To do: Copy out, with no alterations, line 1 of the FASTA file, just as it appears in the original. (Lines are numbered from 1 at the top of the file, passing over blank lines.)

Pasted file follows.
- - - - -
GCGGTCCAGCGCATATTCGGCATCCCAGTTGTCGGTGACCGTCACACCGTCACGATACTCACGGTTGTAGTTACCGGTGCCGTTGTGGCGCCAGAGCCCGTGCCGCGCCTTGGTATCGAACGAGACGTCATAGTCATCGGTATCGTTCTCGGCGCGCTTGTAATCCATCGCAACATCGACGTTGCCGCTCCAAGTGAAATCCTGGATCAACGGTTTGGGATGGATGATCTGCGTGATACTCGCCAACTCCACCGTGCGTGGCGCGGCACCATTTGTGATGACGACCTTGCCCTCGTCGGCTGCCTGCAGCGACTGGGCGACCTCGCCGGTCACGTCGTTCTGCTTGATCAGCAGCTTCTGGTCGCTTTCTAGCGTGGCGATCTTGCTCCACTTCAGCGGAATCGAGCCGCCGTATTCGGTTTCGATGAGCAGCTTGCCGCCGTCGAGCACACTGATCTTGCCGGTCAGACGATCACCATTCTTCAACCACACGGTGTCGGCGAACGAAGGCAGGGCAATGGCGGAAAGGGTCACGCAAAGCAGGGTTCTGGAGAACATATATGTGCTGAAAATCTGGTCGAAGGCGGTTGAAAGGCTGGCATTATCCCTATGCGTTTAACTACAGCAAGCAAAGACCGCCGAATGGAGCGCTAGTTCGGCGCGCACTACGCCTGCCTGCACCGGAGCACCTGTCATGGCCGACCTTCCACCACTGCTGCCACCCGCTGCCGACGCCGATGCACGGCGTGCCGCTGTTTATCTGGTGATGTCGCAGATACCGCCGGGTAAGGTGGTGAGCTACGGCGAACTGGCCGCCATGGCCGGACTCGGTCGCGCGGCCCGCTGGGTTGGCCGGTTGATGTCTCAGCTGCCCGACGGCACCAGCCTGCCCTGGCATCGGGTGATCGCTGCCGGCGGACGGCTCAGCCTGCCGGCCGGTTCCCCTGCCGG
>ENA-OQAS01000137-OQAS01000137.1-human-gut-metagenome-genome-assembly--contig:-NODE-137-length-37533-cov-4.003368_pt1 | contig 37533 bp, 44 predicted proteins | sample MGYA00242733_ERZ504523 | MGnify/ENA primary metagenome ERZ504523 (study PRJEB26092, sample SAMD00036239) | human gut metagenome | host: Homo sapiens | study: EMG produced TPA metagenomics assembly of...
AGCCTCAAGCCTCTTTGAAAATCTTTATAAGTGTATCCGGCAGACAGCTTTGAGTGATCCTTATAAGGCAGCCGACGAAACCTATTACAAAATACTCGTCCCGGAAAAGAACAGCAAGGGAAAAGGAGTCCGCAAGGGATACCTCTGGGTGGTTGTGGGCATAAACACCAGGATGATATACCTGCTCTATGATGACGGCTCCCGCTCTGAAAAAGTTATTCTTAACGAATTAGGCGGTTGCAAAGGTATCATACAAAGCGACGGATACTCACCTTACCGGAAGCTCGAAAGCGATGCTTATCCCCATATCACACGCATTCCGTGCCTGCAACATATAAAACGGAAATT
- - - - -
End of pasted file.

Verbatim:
GCGGTCCAGCGCATATTCGGCATCCCAGTTGTCGGTGACCGTCACACCGTCACGATACTCACGGTTGTAGTTACCGGTGCCGTTGTGGCGCCAGAGCCCGTGCCGCGCCTTGGTATCGAACGAGACGTCATAGTCATCGGTATCGTTCTCGGCGCGCTTGTAATCCATCGCAACATCGACGTTGCCGCTCCAAGTGAAATCCTGGATCAACGGTTTGGGATGGATGATCTGCGTGATACTCGCCAACTCCACCGTGCGTGGCGCGGCACCATTTGTGATGACGACCTTGCCCTCGTCGGCTGCCTGCAGCGACTGGGCGACCTCGCCGGTCACGTCGTTCTGCTTGATCAGCAGCTTCTGGTCGCTTTCTAGCGTGGCGATCTTGCTCCACTTCAGCGGAATCGAGCCGCCGTATTCGGTTTCGATGAGCAGCTTGCCGCCGTCGAGCACACTGATCTTGCCGGTCAGACGATCACCATTCTTCAACCACACGGTGTCGGCGAACGAAGGCAGGGCAATGGCGGAAAGGGTCACGCAAAGCAGGGTTCTGGAGAACATATATGTGCTGAAAATCTGGTCGAAGGCGGTTGAAAGGCTGGCATTATCCCTATGCGTTTAACTACAGCAAGCAAAGACCGCCGAATGGAGCGCTAGTTCGGCGCGCACTACGCCTGCCTGCACCGGAGCACCTGTCATGGCCGACCTTCCACCACTGCTGCCACCCGCTGCCGACGCCGATGCACGGCGTGCCGCTGTTTATCTGGTGATGTCGCAGATACCGCCGGGTAAGGTGGTGAGCTACGGCGAACTGGCCGCCATGGCCGGACTCGGTCGCGCGGCCCGCTGGGTTGGCCGGTTGATGTCTCAGCTGCCCGACGGCACCAGCCTGCCCTGGCATCGGGTGATCGCTGCCGGCGGACGGCTCAGCCTGCCGGCCGGTTCCCCTGCCGG